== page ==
ARIAD restructures its ridaforolimus collaboration with Merck

Among other terms, Merck will fund all future ridaforolimus development, manufacturing and commercialization costs, effective immediately

Jeffrey Bouley
CAMBRIDGE, Mass.—ARIAD Pharmaceuticals Inc. announced recently that it has restructured the collaboration forged in July 2007 with Merck & Co. for the development of ridaforolimus, ARIAD's investigational mTOR inhibitor. Under the revised deal, ARIAD has granted Merck an exclusive license to develop, manufacture and commercialize the small-molecule drug  in oncology, and Merck will assume responsibility for all ridaforolimus activities, including clinical trials and regulatory filings. Previously, both companies had previously shared co-exclusive rights.

It is expected that transfer of the activities to Merck will take six months, and Merck will reimburse ARIAD for 100 percent of its ridaforolimus costs incurred until the transition is completed.

The terms call for Merck to make an upfront cash payment of $50 million to ARIAD and will reimburse ARIAD for its ridaforolimus expenses incurred since Jan. 1, 2010, which ARIAD estimates to be approximately $19 million. Merck will also fund all future ridaforolimus development, manufacturing and commercialization costs, effective immediately.

In addition, ARIAD will be eligible to receive as much as $514 million in regulatory and sales milestones based on the successful development and commercialization of ridaforolimus in multiple indications. This includes $65 million in milestones associated with the potential sarcoma indication, which currently is in Phase III clinical development. This breaks down to $25 million for acceptance of the new drug application by the FDA, $25 million for U.S. marketing approval, $10 million for European marketing approval, and $5 million for Japanese marketing approval).

Moreover, Merck will book global sales of ridaforolimus and pay ARIAD tiered double-digit royalties on global net sales of ridaforolimus. In addition to now receiving royalties on U.S. sales in lieu of a profit split, these global royalty rates are approximately one-third greater than the royalty rates that ARIAD would have received for ex-U.S. sales under the original collaboration agreement with Merck.

ARIAD retains an option to co-promote ridaforolimus with up to 20 percent of the sales effort for the product in all indications in the United States, and Merck will compensate ARIAD for its ridaforolimus sales efforts.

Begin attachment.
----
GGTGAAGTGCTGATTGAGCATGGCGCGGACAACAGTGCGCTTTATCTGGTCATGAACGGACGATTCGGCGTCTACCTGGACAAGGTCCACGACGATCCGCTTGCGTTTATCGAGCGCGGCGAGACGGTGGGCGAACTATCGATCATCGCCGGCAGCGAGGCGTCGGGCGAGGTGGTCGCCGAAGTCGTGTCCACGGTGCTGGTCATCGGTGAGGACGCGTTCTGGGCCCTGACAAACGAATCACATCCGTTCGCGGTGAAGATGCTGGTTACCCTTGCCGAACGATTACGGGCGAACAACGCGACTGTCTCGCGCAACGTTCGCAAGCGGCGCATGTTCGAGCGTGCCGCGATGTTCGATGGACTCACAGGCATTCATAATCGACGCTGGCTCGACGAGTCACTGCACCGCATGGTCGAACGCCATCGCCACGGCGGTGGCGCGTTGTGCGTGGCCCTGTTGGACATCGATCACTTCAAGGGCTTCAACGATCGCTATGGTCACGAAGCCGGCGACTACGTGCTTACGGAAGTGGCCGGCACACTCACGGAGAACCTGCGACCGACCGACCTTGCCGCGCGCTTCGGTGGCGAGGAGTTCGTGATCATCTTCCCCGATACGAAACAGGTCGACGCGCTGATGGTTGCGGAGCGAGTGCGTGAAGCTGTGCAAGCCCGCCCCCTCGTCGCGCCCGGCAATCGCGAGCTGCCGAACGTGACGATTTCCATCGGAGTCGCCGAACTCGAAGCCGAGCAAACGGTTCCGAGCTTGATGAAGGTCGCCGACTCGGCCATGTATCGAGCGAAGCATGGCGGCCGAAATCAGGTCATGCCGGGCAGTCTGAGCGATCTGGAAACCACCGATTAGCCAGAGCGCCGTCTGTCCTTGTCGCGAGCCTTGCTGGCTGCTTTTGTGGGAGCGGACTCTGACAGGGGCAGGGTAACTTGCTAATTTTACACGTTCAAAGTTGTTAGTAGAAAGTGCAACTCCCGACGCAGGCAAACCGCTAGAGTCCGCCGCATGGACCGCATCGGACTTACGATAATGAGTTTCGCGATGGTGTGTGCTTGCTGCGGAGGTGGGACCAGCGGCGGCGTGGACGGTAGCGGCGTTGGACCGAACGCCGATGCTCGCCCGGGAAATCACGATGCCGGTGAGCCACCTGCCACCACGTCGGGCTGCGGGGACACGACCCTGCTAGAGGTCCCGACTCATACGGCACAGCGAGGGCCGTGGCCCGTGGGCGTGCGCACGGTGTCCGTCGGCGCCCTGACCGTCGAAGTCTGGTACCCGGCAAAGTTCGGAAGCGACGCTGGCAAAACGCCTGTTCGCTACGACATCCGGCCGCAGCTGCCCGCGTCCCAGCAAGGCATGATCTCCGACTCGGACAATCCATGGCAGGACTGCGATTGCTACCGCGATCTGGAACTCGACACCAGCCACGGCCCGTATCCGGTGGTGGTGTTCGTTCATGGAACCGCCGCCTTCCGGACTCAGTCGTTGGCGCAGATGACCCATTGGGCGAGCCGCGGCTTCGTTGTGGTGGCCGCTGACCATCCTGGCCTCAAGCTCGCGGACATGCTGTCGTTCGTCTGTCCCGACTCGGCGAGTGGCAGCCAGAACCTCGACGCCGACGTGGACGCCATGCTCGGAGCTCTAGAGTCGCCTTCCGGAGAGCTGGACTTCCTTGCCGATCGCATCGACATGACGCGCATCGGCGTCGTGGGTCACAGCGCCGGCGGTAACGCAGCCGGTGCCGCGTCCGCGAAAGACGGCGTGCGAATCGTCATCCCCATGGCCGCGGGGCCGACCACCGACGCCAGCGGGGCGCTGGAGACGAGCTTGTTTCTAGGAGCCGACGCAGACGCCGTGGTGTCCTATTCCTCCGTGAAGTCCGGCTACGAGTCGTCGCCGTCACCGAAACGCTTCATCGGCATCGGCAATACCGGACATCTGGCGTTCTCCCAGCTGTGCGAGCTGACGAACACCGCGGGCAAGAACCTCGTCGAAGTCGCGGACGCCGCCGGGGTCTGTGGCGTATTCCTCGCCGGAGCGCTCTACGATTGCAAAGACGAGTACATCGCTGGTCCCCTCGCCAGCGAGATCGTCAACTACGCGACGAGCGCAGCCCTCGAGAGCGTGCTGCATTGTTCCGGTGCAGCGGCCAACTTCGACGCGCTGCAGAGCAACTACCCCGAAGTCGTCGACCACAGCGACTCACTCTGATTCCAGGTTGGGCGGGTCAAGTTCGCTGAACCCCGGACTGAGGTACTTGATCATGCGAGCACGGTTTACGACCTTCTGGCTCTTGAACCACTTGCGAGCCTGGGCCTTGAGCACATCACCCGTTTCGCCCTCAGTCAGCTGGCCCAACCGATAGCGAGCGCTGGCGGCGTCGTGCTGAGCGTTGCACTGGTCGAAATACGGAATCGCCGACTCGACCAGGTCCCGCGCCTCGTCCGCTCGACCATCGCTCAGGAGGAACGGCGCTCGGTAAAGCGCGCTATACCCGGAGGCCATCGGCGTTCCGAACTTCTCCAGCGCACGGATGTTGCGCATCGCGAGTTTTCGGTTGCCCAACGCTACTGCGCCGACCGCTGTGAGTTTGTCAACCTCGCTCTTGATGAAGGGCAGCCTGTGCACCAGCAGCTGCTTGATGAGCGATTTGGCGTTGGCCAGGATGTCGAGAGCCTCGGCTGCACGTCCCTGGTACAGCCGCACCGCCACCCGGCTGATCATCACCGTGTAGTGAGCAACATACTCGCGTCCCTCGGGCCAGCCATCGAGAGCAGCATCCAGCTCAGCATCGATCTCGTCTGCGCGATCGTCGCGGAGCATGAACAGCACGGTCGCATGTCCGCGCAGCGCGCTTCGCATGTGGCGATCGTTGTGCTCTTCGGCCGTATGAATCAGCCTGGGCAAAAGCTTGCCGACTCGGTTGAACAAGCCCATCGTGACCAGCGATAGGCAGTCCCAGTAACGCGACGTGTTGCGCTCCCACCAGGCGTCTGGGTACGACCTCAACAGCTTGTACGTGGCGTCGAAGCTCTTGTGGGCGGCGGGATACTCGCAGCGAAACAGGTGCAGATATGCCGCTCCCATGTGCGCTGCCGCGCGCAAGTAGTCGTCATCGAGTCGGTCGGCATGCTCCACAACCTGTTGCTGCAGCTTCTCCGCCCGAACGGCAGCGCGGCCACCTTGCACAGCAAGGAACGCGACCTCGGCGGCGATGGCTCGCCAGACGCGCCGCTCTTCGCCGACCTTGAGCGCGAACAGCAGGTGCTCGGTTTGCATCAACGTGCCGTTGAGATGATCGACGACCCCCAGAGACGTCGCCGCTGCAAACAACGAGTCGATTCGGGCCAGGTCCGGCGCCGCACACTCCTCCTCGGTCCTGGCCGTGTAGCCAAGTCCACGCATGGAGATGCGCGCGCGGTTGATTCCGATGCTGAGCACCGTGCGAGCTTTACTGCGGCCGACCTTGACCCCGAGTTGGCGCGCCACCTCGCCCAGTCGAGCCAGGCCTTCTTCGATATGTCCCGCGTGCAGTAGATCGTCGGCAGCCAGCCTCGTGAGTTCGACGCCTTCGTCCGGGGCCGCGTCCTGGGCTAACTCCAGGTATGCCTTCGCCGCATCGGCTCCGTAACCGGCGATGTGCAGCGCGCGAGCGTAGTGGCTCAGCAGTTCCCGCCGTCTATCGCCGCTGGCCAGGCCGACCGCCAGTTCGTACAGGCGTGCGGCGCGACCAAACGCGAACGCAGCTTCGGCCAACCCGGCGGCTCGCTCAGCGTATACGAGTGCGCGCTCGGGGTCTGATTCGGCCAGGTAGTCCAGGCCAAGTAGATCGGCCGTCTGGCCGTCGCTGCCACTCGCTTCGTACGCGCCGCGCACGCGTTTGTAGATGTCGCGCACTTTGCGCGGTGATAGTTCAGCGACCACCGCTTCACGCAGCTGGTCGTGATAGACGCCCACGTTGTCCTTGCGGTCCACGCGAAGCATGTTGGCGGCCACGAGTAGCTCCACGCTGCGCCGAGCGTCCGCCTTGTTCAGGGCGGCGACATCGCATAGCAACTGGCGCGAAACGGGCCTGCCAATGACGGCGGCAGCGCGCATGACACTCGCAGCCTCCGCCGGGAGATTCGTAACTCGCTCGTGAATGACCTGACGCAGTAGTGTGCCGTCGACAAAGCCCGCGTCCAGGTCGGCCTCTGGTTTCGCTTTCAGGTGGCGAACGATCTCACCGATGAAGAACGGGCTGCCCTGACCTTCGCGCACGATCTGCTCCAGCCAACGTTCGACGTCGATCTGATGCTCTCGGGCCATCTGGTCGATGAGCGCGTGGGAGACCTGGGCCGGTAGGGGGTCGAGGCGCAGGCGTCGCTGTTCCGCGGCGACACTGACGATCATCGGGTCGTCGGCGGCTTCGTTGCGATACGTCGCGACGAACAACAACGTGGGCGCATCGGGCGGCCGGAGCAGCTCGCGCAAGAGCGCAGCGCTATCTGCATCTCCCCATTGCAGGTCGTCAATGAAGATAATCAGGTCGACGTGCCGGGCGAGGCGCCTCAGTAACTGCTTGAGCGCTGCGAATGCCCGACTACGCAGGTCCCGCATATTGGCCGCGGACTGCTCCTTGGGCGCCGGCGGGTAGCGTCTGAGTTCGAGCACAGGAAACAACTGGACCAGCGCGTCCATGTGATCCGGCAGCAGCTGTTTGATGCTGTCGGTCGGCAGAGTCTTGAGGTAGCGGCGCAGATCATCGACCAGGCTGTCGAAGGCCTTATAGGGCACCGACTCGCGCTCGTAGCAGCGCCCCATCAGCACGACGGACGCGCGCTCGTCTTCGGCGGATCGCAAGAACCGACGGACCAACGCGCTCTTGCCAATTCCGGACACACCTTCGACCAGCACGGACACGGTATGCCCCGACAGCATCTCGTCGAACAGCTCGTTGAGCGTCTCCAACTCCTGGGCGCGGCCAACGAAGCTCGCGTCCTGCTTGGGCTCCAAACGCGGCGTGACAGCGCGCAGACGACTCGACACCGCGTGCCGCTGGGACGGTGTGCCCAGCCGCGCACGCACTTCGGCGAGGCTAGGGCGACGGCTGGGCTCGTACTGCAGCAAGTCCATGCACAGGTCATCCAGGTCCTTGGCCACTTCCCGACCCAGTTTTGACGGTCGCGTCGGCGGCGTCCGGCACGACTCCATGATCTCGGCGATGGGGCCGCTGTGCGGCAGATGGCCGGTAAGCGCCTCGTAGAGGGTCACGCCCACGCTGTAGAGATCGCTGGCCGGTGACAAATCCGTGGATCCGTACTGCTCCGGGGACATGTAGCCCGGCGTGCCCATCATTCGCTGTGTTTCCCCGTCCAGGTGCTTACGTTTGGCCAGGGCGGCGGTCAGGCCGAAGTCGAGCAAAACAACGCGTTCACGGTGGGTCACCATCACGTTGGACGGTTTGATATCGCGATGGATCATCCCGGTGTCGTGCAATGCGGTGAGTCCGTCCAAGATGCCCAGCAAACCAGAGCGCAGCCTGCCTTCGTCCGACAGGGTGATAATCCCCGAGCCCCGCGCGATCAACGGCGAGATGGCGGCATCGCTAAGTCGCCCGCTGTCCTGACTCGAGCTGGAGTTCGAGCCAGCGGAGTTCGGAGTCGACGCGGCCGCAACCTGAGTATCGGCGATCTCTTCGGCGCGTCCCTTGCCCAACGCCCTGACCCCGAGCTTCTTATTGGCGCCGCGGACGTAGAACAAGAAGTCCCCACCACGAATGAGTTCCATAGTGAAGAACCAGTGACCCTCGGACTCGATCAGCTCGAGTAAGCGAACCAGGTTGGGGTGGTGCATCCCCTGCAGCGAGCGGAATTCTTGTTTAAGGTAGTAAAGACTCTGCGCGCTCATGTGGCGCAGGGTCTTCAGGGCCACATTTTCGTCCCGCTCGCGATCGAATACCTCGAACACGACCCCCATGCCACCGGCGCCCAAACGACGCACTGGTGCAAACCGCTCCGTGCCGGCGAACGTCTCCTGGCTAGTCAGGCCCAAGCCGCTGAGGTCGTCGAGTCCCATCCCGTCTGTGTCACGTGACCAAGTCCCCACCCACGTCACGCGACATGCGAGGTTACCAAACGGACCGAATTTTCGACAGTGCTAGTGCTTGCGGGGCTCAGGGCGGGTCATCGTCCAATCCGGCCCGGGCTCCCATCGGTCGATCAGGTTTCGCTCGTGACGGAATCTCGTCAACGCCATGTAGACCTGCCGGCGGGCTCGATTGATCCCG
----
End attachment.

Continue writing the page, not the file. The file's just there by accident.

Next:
"The restructuring of our ridaforolimus partnership represents the culmination of over a year of negotiations with Merck and speaks to the strong commitment both companies are making to broadly develop and commercialize ridaforolimus as a potential new treatment for patients with cancer," says Dr. Harvey J. Berger, chairman and CEO of ARIAD. "We believe that the new license and collaboration deal will advance ridaforolimus both alone and in combination with other agents and will provide significant financial return to ARIAD for its discovery of ridaforolimus and for leading clinical development of ridaforolimus for its initial Phase III trial for sarcomas."

"We believe the structure and economics of this agreement put ARIAD in a very strong position to build a fully integrated oncology business based on the drugs it has discovered," Berger adds.

Looking to U.S. vs. ex-U.S. sales, Berger notes that it's too early to predict which part of the world ridaforolimus might sell better—and admits that Merck might have a better position of knowledge and experience to make such a prediction. But he does note, "If you look historically at small-molecule drugs in cancer, they have substantial markets ex-U.S. and in the U.S. and, in fact, many of the small-molecule cancer drugs have done better ex-U.S. because chronic treatment with a pill as opposed to repeated infusions—which have historically been so common in the U.S.—fit very well with the reimbursement systems ex-U.S."

Milestones associated with the start of four Phase III clinical trials in indications other than sarcoma and the development-cost advance contemplated by the original collaboration agreement are not included in the revised agreement, since Merck will be responsible for fully funding all clinical trials and other development activities.

Also, the terms for development and commercialization of ridaforolimus in potential non-oncology indications remain subject to future agreement between the companies.


Jeffrey Bouley

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